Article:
The predicted force-velocity curves by MUSICO and mass action kinetic models for the same sets of parameters (Huxley, 1957) showed quite different values of isotonic force at low velocity of shortening (Fig. 7 A). For example, for isotonic force F/Fo = T/To = 0.6 MUSICO velocity is significantly smaller than predicted by Huxley and Huxley PL mass action kinetic models (63.5 nm/s, 181nm/s, and 147.5 nm/s, respectively). At F/Fo = 0.4, Huxley PL velocity is midway between Huxley and MUSICO. At higher values of isotonic force, Huxley PL velocities are close to Huxley’s, but as the isotonic force drops to low values, F/Fo = T/To < 0.3, the Huxley PL velocities approach the MUSICO predictions, reaching about the same value at F/Fo = T/To ≤ 0.2. Interestingly, although the predictions of the original Huxley model (Huxley, 1957) agree very well with A.V. Hill’s force-velocity relationship (Hill, 1938), MUSICO predications and, to a lesser degree, those of Huxley PL underestimate the shortening velocities at the same isotonic force (Fig. 6 A).

The differences in calculated force-velocity curves originate from neglecting conservation of the numbers of myosin heads and taking into account the occupancy of binding sites on actin in mass action kinetic models. Huxley PL takes into account conservation of the number of myosin heads but still neglects the occupancies of sites on actin. This effect can be seen in the bound cross-bridge distributions at different times during transients after quick release at, for example, F/Fo = T/To = 0.4 (Fig. 8 A). In both cases, immediately after a quick release (at tQRel = 0+ ms), the bound cross-bridge distributions shift for the same amount in all models, following the same instantaneous (elastic) shortening after release at F/Fo = T/To = 0.4 (Fig. 8 A, inset). However, the velocities after release are not the same because the effective flux of myosin binding differs significantly among the models. The cumulative effect is shown in distributions at tQRel = 20 ms after quick release (Fig. 8 C, left). The fastest growth of the number of newly bound myosin heads, on the right hand side of the distributions, is predicted by the Huxley model, much slower growth is predicted by Huxley PL, and the slowest is predicted by MUSICO. The Huxley binding flux is highest (Fig. 8 C, green arrows) because it does not take into account the reduction in the number of myosin heads already bound and drawn out from the region of binding (0 < x < h) and, therefore, shows the highest shortening velocity (Fig. 8 C, horizontal open green arrows). The Huxley PL model takes into account the fraction of bound heads outside the region 0 < x < h and reduces the effective flux of myosin binding and therefore predicts lower shortening velocity (Fig. 8 C, open red arrows) than Huxley at the same isotonic force. But Huxley PL does not take in account the reduced number of the occupied sites on actin and predicts higher velocity than MUSICO. At tQRel = 200 ms after the release, the distributions reached steady-state, showing about the same pattern for all three models, but the differences in velocities remain because the fine balance of modulated binding flux by attached cross-bridges (Fig. 8 C, arrows up) and the detachment flux (Fig. 8 C, arrows down). The distinct differences in distributions are visible at the right hand side as a reflection of the difference in shortening velocities (for details see Fig. S2). At low isotonic force, the difference in velocities becomes smaller and smaller, reflecting a low number of bound myosin heads and therefore its influence on binding flux and predicted velocities. Consequently, when F/Fo ≪ 0.1, the steady-state distributions almost coincide (at tQRel ≥ 80 ms, Fig. 6 B, inset).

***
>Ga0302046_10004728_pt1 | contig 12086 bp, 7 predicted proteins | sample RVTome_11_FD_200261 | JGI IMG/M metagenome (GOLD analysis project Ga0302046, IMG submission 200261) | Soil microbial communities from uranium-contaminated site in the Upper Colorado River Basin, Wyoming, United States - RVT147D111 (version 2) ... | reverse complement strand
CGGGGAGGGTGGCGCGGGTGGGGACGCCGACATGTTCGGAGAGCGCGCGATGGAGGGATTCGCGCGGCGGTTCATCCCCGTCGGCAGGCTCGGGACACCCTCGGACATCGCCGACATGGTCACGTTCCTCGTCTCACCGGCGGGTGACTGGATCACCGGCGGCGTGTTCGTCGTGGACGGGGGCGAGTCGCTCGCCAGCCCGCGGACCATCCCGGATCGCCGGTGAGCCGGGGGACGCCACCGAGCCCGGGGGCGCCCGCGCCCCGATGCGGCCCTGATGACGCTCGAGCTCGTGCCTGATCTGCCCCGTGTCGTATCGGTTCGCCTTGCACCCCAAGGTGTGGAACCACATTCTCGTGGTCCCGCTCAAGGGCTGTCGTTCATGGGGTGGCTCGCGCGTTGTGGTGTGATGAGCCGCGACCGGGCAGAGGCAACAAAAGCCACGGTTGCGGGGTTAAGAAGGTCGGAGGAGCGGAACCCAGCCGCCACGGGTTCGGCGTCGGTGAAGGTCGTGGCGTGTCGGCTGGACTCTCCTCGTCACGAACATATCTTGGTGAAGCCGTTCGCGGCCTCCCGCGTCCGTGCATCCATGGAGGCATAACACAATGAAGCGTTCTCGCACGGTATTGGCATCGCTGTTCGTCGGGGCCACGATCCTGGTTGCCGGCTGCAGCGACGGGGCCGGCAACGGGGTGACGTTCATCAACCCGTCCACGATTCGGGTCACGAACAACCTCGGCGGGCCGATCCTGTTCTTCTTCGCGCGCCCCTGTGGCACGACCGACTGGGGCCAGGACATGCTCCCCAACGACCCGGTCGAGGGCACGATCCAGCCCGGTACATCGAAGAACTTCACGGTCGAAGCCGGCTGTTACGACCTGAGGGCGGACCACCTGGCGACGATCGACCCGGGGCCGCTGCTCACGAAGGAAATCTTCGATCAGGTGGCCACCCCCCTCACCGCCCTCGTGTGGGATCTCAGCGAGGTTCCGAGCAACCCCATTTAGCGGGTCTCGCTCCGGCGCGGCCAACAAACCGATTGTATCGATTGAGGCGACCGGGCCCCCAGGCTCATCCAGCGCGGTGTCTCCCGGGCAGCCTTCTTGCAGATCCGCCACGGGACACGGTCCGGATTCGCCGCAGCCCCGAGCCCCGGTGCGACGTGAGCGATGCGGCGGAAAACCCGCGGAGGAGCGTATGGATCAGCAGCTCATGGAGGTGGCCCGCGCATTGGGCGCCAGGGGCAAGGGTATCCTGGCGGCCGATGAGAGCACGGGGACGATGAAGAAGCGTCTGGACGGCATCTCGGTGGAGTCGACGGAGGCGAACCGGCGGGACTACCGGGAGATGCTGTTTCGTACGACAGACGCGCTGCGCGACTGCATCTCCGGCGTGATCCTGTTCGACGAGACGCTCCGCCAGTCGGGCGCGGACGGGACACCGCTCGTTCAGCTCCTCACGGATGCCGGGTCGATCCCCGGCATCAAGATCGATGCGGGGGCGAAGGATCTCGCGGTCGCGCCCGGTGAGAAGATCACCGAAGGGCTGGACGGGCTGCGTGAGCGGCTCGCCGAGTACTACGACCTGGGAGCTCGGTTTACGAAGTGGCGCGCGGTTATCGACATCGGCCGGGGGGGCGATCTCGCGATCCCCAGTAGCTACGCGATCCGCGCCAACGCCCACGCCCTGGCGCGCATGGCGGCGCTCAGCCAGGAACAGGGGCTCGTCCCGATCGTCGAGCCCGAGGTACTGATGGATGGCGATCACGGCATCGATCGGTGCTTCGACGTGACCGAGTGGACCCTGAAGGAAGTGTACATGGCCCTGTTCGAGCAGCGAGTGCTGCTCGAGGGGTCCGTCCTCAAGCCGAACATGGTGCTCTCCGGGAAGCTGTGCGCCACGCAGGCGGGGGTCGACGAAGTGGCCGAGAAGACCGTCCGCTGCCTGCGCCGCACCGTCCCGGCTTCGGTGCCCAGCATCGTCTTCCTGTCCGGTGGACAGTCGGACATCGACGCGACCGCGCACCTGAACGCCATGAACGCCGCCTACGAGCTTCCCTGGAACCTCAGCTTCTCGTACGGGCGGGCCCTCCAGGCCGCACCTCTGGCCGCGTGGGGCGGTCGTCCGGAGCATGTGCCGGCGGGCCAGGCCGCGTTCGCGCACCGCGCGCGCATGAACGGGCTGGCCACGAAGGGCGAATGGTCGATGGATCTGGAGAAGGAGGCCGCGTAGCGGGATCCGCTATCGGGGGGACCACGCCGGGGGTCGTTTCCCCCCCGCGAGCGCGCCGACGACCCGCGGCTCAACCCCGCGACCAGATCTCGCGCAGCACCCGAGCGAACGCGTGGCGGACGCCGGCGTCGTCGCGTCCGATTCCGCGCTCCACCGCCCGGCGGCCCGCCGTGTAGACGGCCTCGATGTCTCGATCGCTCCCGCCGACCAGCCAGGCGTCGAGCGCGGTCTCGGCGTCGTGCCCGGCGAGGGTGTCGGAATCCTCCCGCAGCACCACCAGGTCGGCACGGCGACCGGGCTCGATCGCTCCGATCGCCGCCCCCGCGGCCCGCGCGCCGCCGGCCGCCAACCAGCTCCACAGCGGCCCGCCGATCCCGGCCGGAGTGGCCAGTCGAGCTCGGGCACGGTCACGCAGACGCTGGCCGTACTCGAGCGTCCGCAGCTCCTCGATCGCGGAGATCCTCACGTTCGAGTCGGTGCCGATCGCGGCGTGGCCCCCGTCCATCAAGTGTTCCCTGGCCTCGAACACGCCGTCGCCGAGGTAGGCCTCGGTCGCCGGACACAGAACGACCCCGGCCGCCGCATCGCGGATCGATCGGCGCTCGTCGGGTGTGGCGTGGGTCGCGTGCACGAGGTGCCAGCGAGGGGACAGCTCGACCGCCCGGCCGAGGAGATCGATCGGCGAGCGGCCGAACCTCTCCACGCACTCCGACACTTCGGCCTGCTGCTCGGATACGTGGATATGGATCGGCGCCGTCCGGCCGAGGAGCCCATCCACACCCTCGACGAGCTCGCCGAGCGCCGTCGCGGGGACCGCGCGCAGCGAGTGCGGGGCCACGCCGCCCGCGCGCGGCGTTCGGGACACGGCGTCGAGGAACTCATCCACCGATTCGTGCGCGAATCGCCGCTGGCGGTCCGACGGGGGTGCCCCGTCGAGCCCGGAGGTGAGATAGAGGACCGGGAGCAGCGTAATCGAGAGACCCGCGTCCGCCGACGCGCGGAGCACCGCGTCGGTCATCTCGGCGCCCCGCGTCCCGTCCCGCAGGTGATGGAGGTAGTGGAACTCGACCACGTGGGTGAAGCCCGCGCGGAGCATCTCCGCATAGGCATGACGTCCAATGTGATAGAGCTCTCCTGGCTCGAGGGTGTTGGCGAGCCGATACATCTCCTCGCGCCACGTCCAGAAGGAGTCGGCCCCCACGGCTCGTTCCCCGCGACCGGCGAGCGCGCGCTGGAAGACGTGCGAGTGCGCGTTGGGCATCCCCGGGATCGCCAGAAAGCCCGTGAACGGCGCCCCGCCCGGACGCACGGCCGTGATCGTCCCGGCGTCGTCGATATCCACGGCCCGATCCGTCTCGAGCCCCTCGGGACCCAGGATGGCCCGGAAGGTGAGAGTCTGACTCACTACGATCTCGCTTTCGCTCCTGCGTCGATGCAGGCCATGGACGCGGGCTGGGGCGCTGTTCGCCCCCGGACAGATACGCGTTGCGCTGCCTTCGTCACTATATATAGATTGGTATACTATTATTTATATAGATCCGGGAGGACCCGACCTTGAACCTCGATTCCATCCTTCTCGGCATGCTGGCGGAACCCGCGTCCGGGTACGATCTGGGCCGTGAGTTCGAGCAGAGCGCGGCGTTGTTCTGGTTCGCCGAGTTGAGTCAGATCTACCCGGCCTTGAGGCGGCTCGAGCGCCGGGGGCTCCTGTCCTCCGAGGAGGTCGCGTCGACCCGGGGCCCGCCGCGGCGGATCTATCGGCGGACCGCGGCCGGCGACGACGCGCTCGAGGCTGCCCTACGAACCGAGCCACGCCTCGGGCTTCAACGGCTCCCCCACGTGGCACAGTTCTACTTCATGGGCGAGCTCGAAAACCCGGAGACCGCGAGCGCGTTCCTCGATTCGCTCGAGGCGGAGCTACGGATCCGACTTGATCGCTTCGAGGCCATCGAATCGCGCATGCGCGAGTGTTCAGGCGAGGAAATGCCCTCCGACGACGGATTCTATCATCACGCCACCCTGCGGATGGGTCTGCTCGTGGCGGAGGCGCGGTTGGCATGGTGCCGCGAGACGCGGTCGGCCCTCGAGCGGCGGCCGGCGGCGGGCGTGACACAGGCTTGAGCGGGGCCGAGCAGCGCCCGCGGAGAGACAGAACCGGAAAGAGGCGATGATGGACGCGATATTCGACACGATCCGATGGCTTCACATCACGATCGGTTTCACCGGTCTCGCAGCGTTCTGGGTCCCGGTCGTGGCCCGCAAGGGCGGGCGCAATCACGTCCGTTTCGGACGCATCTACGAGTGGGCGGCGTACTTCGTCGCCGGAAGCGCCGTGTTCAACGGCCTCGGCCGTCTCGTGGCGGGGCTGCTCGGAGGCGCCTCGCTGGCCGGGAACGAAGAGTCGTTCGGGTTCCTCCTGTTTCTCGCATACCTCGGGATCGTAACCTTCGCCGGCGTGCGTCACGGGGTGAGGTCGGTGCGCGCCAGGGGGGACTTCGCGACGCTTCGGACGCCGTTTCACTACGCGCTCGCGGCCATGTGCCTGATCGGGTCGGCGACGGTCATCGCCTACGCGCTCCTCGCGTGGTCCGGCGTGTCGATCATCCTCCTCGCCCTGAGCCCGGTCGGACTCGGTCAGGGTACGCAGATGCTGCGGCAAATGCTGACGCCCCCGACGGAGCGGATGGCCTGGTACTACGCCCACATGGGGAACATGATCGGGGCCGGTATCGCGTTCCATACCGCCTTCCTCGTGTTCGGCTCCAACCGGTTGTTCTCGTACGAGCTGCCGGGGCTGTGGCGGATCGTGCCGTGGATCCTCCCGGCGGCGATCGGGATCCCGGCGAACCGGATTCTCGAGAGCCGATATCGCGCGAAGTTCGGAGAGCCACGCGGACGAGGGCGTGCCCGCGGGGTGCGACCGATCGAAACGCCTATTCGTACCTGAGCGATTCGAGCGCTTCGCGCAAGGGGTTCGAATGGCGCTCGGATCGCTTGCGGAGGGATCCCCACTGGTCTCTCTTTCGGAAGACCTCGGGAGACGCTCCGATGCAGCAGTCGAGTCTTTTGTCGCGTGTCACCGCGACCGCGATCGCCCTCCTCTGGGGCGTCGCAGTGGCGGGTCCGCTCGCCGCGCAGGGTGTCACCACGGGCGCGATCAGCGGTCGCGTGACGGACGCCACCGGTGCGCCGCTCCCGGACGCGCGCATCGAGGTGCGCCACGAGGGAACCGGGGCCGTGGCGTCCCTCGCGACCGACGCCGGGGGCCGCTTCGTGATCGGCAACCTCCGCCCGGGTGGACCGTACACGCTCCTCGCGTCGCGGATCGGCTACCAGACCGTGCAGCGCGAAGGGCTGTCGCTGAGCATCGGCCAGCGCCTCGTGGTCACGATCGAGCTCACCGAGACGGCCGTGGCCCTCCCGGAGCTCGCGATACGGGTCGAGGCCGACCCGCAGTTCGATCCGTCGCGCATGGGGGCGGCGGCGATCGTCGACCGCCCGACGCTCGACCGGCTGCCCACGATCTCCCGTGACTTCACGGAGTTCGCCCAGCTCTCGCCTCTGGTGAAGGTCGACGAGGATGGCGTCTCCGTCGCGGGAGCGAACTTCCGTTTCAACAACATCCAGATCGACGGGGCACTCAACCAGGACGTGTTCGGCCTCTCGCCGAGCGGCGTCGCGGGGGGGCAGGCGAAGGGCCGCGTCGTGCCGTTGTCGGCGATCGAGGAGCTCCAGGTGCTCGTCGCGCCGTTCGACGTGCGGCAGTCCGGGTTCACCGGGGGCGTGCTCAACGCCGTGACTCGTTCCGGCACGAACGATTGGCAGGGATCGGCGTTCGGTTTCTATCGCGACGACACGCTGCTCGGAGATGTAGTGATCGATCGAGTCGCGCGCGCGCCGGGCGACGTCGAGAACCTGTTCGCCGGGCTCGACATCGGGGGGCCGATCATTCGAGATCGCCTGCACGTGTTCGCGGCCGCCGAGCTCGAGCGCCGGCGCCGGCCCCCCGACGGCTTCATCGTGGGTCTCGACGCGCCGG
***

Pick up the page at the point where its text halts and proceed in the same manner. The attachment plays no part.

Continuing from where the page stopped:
If we now look at the same velocities of shortening as in MUSICO at 211.5 nm/s (F/Fo = T/To = 0.4), Huxley and Huxley PL mass action kinetic models achieved the same velocities at different isotonic forces (Fig. 7 A, dashed pink lines). Consequently, the decrease in a half-sarcomere length is different and reflects the drop in force, whereas the slopes of the displacements are about the same (at t ≥ 0.715 s, Fig. 8 B, insets). Interestingly, Huxley and Huxley PL achieved about the same steady-state velocities, and overall velocities differ slightly in early transient phase (Fig. 8 B), although cross-bridge distributions after release to different isotonic forces displayed different initial shifts (Fig. S4 C at tQRel = 0+ ms). These different shifts compensate for the higher effective binding rates of Huxley 1957 and Huxley PL models, resulting in about the same binding and detachment fluxes and therefore similar velocities. The cumulative effect of this behavior is best shown at tQRel = 20 ms (Fig. 8 C, right panel). At steady-state (tQRel = 200 ms), the cross-bridge distributions in detachment regions (x < 0) are almost the same in all three cases as a reflection of all having about the same shortening velocity. For details, see Fig. S4.

Isotonic lengthening